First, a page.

Treatment of depression faces two main challenges. The first is that almost 50% of patients do not respond well to existing antidepressants.
The second is that conventional medications take a relatively long time – around three to five weeks – to have the desired effect. A group of researchers affiliated with the University of São Paulo (USP) in Brazil set out to tackle the second problem by using epigenetic modulators to try to "erase" the consequences of stress. Epigenetic mechanisms are part of a complex system that controls how and when genes are switched on or off.
Exposure to stress, a key trigger of depression, alters certain epigenetic markers in the brain. Many of these alterations occur in genes associated with neuroplasticity, the brain's ability to change in response to experience. Stress increases DNA methylation in these genes.
DNA methylation is a chromatin remodeling process that regulates gene expression by recruiting proteins involved in gene repression or by inhibiting the binding of transcription factors to DNA. Most existing antidepressants are designed to reduce this process.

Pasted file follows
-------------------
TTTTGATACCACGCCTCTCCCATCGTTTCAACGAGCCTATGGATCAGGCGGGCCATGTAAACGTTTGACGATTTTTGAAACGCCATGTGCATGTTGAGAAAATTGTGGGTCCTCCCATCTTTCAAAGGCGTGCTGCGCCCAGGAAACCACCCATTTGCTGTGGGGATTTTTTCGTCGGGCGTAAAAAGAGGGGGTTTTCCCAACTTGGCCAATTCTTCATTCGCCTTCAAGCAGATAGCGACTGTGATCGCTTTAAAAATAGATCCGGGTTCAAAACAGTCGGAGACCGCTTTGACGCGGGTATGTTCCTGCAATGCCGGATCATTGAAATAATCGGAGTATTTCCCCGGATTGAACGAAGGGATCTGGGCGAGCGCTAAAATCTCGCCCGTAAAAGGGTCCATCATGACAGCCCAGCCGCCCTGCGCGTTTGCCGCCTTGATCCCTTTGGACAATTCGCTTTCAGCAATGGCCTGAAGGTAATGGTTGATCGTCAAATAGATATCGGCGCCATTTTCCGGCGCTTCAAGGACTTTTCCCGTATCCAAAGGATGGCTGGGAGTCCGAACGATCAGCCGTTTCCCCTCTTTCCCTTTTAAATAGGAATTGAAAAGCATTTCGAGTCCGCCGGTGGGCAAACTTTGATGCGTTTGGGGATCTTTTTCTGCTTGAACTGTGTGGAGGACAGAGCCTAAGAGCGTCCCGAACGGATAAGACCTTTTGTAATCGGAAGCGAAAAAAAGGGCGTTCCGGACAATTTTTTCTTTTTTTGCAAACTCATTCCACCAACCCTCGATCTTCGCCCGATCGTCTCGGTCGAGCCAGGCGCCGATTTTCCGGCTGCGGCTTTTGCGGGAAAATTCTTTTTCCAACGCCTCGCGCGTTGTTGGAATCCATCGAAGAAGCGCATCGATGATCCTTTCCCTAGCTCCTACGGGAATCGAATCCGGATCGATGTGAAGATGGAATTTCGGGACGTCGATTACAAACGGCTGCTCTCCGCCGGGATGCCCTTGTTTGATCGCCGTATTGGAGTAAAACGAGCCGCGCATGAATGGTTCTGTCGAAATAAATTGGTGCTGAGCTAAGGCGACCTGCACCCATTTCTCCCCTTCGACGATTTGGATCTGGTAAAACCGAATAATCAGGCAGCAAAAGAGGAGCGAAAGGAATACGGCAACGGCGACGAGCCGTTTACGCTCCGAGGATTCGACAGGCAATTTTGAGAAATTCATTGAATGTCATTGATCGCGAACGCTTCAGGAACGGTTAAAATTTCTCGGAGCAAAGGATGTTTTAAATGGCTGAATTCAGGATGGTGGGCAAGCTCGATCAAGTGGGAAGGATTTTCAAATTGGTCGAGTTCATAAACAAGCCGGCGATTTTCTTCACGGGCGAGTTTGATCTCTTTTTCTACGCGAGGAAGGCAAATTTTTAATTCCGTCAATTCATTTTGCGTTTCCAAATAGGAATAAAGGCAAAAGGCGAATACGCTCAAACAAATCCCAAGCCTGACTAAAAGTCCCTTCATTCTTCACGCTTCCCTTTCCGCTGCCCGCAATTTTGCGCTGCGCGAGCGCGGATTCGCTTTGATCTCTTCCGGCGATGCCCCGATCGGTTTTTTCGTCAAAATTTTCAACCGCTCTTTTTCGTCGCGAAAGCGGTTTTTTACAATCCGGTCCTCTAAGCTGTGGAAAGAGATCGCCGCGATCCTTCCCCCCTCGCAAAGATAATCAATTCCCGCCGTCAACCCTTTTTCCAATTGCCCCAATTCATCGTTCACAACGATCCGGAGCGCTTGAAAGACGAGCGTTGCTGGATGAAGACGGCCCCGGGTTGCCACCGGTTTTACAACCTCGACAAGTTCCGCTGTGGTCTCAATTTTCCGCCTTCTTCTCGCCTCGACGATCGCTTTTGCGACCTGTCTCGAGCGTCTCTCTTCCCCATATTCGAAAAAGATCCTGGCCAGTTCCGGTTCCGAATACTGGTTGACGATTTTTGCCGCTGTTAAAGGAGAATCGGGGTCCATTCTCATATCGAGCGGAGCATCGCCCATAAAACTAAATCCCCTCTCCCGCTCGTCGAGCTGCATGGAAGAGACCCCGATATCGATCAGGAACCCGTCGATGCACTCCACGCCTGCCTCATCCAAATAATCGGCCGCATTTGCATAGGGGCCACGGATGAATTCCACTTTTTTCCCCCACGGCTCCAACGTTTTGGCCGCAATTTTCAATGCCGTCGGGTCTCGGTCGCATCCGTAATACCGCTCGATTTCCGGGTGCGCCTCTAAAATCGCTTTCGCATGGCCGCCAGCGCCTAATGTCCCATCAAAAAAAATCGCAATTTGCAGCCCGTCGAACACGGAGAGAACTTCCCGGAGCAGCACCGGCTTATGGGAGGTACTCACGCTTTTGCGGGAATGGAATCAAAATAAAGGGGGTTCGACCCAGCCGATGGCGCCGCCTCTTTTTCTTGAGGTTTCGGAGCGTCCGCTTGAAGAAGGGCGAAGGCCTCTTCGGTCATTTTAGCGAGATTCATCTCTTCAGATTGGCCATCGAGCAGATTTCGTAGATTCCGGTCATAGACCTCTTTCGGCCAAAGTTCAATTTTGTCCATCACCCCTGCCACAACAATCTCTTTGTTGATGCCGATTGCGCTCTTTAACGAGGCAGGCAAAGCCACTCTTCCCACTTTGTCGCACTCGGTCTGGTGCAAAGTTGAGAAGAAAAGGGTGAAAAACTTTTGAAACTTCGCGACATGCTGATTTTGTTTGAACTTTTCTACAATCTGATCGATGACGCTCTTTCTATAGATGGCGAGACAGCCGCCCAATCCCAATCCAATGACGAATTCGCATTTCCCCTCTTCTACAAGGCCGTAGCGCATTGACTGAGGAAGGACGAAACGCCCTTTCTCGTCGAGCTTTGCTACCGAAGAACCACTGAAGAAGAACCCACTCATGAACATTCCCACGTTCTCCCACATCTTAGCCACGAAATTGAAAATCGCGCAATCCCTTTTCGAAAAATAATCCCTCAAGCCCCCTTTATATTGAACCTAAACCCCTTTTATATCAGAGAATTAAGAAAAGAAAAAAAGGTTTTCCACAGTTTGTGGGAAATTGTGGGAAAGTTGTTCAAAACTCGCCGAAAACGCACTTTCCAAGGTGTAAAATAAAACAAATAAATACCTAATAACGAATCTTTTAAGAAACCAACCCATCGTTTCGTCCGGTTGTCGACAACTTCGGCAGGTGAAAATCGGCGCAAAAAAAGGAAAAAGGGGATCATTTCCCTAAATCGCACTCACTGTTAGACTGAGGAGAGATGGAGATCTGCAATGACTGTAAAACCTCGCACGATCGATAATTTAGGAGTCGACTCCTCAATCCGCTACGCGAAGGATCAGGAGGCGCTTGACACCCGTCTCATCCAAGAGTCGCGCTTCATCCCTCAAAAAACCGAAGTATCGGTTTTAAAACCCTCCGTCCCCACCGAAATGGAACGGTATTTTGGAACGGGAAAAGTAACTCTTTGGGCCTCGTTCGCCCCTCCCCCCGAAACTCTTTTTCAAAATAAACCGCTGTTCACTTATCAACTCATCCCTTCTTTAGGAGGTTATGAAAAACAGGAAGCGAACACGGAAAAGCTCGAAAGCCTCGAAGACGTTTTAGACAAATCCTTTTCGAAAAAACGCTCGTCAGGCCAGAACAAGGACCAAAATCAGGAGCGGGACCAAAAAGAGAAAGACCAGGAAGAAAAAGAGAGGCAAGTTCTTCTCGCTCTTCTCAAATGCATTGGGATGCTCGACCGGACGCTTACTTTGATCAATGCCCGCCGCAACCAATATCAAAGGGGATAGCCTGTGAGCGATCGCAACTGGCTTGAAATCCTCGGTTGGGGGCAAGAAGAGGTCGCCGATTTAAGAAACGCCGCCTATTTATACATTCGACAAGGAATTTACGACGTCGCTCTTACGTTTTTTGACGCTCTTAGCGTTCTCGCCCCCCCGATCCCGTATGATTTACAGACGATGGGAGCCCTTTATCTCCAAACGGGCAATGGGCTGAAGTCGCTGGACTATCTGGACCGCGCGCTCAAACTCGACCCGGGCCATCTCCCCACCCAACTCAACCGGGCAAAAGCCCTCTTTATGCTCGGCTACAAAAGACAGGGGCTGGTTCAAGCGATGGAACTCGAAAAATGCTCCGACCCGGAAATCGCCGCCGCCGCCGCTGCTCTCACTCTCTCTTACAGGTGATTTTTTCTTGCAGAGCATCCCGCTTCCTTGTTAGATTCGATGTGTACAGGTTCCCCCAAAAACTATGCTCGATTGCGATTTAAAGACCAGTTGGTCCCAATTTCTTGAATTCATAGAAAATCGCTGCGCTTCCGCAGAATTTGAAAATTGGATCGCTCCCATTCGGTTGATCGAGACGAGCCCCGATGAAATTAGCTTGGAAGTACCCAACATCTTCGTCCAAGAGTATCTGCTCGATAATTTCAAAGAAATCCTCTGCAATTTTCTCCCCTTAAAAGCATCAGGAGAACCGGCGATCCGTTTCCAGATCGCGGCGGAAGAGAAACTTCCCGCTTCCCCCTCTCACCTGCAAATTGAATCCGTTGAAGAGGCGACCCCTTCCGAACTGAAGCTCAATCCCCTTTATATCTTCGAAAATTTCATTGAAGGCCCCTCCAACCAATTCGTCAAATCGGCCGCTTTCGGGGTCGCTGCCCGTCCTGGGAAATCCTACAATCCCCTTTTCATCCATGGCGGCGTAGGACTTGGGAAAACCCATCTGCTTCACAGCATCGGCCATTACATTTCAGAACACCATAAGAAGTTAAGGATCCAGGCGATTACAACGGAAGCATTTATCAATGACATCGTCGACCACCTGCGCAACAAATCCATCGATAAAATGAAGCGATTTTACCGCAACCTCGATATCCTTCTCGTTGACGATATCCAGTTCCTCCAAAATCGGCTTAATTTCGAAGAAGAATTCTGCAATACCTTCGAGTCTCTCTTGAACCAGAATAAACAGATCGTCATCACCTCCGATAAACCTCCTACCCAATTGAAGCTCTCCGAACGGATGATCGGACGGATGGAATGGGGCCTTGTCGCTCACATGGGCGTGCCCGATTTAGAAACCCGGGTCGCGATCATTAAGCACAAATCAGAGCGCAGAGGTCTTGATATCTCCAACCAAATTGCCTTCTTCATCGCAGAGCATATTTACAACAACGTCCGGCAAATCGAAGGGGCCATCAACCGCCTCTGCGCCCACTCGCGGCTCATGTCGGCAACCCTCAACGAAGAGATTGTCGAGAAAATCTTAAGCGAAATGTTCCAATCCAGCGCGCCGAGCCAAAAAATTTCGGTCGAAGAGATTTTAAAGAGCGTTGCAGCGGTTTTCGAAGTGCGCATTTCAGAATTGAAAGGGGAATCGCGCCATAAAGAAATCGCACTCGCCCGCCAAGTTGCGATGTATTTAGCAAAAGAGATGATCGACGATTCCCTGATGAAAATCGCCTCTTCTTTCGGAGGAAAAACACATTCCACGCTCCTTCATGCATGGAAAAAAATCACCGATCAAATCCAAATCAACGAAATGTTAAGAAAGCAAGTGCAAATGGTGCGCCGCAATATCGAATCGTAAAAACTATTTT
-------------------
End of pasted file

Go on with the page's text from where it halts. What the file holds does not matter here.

The team led by Sâmia Joca, a professor at USP and the University of Aarhus in Denmark, decided to conduct an in-depth investigation into the action of BDNF (brain-derived neurotrophic factor), a nervous system protein with well-documented effects on the regulation of neuronal plasticity.
"Stress reduces expression of BDNF and, as shown in the literature, antidepressants have no effect if BDNF signaling is blocked. That's why we focused on BDNF," said Joca, who is affiliated with the Biomolecular Science Department at USP's Ribeirão Preto School of Pharmaceutical Sciences (FCFRP).
The group tested the hypothesis that stress increases methylation of the gene for BDNF, reducing its expression and that this reduction is linked to depressive behavior. "Our starting point was this: if we administered a genetic modulator that inhibited DNA methylation, the process wouldn't happen, BDNF levels would be normal, and there would be an antidepressant effect," Joca…